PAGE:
May 26th, 2024

Inequality worsening as wealth gap widens to highest since 2015: TD Bank report

By The Canadian Press on April 22, 2024.

All Canadian households across the economic spectrum saw a surge in both income and wealth since the pre-pandemic time but a report suggests a gap between the highest earners and low-income groups has widened to a level not seen since 2015. Canadian $100 bills are counted in Toronto, Feb. 2, 2016. THE CANADIAN PRESS/Graeme Roy

TORONTO – The gap between the highest earners and lowest income groups last year was at its widest since 2015 as the wealthiest households saw income grow much faster than lower-income Canadians.

Higher interest rates are pushing middle- and lower-income households to spend more conservatively, which means consumer spending by the top earners will play a critical role in keeping the broader economy going.

As the national household net worth rebounded to 4.5 per cent last year, from a 6.5 per cent decline in 2022, the gains were not evenly distributed across income levels, the report said.

“Higher-income households benefited relatively more due to their larger holdings of financial assets, which were the main wealth drivers last year,” said Maria Solovieva, an economist with TD Bank, in her report.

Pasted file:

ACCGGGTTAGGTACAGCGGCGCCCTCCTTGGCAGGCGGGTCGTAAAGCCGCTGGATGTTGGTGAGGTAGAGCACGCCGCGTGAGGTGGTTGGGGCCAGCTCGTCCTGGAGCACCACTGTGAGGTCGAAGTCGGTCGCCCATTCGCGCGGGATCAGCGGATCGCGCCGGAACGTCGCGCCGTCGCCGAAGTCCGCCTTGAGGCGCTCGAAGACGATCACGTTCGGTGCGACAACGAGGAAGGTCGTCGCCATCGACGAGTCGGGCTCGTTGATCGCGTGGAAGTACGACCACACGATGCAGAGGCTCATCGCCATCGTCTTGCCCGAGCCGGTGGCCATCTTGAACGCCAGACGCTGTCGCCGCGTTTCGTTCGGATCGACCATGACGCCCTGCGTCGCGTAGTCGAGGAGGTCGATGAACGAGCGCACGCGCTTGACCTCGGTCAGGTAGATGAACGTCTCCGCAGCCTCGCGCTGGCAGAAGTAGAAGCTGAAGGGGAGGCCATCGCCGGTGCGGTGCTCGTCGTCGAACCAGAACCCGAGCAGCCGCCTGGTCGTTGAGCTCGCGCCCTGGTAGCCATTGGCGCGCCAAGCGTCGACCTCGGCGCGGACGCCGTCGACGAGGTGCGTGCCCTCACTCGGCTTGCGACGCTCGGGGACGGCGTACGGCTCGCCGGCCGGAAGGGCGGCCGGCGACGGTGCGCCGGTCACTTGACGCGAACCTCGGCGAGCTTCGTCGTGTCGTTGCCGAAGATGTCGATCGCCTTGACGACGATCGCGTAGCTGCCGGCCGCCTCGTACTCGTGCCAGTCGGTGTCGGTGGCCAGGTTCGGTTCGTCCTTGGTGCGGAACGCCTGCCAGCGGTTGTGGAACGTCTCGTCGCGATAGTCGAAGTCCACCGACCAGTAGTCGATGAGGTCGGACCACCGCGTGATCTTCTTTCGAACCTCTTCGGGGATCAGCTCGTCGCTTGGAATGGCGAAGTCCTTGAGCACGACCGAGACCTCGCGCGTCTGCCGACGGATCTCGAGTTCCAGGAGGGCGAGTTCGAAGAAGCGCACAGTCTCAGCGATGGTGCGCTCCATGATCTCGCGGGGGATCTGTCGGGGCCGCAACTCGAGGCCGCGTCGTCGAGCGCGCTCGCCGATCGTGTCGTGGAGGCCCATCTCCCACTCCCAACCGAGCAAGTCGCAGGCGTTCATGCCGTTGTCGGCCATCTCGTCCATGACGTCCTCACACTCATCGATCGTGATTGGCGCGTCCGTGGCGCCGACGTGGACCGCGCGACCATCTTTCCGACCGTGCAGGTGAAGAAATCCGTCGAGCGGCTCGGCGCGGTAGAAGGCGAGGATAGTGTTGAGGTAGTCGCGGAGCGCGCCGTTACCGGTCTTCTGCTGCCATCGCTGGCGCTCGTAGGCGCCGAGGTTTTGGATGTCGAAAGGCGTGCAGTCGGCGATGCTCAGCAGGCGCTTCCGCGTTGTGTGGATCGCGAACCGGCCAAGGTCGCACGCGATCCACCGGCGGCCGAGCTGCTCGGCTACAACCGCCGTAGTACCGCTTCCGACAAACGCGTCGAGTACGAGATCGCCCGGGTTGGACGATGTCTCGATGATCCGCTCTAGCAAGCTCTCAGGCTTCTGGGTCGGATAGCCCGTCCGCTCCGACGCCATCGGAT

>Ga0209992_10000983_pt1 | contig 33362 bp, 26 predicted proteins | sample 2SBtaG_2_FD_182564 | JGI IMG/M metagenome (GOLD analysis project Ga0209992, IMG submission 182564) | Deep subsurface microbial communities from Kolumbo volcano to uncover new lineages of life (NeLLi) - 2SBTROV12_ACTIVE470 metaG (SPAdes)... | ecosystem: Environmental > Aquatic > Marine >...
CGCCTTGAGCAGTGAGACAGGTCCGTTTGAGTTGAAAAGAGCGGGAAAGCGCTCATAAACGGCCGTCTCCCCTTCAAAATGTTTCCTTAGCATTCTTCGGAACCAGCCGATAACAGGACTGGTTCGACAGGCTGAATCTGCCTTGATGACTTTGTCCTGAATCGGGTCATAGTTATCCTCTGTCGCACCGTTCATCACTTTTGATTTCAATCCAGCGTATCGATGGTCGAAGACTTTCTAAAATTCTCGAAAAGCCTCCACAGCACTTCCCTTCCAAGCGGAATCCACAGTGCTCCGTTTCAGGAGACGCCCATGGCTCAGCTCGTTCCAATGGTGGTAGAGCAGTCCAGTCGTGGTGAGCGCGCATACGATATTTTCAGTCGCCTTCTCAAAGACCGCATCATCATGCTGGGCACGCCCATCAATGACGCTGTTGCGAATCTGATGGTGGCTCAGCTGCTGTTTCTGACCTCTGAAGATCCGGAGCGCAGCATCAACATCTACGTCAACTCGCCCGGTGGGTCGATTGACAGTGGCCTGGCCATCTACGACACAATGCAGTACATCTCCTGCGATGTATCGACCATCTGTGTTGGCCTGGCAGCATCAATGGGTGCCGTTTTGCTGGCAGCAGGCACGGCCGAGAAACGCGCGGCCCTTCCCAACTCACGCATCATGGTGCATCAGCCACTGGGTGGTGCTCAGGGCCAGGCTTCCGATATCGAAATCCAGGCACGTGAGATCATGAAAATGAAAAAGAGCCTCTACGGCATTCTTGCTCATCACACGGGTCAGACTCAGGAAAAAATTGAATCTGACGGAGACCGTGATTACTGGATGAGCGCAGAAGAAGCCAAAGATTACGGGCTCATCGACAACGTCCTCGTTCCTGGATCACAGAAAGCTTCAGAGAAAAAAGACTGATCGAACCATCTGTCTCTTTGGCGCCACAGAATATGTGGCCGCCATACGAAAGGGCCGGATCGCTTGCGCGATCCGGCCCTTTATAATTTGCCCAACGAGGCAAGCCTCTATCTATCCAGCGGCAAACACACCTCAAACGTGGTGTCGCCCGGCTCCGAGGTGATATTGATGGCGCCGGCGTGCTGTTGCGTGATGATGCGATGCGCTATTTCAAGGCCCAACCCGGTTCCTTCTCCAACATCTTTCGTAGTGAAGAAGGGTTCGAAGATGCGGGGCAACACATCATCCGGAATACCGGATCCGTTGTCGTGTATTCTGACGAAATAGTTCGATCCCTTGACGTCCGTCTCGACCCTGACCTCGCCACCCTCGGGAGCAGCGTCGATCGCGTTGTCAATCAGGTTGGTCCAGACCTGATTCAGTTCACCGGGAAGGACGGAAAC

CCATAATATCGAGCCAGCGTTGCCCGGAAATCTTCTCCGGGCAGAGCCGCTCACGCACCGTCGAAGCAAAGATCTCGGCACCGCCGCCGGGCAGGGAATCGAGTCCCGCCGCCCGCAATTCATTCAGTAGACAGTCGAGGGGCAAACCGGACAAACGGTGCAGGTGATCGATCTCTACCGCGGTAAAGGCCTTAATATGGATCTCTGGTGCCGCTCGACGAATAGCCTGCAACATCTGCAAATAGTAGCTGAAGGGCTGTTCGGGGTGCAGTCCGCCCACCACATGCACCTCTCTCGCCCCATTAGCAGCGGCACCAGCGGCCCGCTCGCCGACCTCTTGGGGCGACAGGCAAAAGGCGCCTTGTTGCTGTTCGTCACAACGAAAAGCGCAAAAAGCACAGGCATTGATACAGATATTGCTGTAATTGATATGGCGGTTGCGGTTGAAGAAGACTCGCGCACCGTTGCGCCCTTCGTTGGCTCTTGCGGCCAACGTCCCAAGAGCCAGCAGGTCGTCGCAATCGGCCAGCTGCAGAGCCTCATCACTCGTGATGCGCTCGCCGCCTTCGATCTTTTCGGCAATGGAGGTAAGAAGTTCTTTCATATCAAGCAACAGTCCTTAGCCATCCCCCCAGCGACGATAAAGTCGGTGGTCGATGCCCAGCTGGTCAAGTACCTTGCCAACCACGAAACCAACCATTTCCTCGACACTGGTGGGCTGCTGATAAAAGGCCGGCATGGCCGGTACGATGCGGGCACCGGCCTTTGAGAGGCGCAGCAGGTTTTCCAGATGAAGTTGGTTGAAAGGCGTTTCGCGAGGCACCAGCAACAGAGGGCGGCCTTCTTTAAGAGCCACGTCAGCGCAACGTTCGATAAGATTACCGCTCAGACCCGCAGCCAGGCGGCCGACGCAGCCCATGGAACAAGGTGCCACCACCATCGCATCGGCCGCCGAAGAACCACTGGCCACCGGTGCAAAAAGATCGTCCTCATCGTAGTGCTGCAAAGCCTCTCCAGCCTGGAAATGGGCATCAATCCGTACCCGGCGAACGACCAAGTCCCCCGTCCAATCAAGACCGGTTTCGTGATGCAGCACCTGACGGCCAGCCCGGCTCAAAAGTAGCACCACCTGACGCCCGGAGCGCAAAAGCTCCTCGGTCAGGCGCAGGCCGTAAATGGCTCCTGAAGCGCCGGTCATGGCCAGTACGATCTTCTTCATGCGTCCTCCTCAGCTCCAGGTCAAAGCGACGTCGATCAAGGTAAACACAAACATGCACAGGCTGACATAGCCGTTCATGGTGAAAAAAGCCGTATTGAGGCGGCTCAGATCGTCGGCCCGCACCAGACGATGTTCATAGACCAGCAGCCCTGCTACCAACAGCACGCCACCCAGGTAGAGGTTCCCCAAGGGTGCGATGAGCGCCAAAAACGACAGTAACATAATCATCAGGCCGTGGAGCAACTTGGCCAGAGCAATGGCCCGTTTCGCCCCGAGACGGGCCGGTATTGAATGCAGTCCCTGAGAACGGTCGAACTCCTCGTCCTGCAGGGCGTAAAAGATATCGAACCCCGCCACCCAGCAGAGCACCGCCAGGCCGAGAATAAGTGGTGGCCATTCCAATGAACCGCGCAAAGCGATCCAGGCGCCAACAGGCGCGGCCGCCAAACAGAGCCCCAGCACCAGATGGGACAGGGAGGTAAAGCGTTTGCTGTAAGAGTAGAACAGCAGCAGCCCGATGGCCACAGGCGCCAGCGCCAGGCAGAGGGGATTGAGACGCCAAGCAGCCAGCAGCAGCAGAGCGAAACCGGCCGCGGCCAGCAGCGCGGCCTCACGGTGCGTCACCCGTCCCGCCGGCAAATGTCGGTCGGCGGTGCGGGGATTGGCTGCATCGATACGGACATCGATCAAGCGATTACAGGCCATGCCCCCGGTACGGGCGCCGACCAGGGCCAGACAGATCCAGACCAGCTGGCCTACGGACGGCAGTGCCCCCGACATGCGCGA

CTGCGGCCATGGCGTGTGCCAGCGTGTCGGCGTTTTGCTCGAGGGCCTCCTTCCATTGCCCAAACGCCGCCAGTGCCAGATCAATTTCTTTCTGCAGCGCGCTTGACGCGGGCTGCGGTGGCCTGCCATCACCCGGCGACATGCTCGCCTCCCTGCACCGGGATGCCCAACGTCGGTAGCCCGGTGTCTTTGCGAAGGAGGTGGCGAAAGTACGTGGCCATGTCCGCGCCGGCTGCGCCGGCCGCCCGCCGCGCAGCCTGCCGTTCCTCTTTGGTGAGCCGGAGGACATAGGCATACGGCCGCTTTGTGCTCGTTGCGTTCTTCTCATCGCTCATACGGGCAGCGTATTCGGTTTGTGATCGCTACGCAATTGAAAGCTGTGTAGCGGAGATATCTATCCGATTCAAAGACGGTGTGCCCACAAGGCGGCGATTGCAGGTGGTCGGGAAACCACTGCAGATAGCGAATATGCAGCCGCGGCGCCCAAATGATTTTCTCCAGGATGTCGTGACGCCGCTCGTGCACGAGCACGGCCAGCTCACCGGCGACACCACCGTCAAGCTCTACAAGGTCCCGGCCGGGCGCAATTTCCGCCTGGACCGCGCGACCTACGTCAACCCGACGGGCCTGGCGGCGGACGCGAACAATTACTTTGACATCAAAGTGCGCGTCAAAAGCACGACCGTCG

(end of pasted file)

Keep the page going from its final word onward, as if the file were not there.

Household income in the top category was average of $197,909 in 2023 – up 6 per cent from the previous year. Meanwhile, middle- and low-income households saw a stagnated growth or worse, decline.

The report shows low-income households saw a gain of 0.3 per cent at $31,518 average annual income, while middle-income households saw a decline of 0.3 per cent at $59,178 average annual income last year.

A decline in real estate assets, meanwhile, affected middle- and lower-income households as mortgage debts increased. Middle-income households became more indebted than before the pandemic years as mortgage renewals and debt-servicing fees increased amid high interest rates.

As a result, middle- and lower-income households cut back on discretionary spending – furnishing, household equipment and recreational activities. The cutbacks were significant among low-income households, the report suggests.

Inflation, meanwhile, pushed these households to tap into their savings to make ends meet – causing a direct implication on future spending as these families will have fewer resources to turn to, the report said.

It added lower-income groups will continue to remain tight on resources in the coming years and will be forced to make harder economic choices, slowing down their spending to historical averages.

“This will create a drag on spending,” wrote Solovieva.

Spending from the high-earning group, meanwhile, will keep the economy moving as they continue to maintain purchasing power.

This report by The Canadian Press was first published April 22, 2024.

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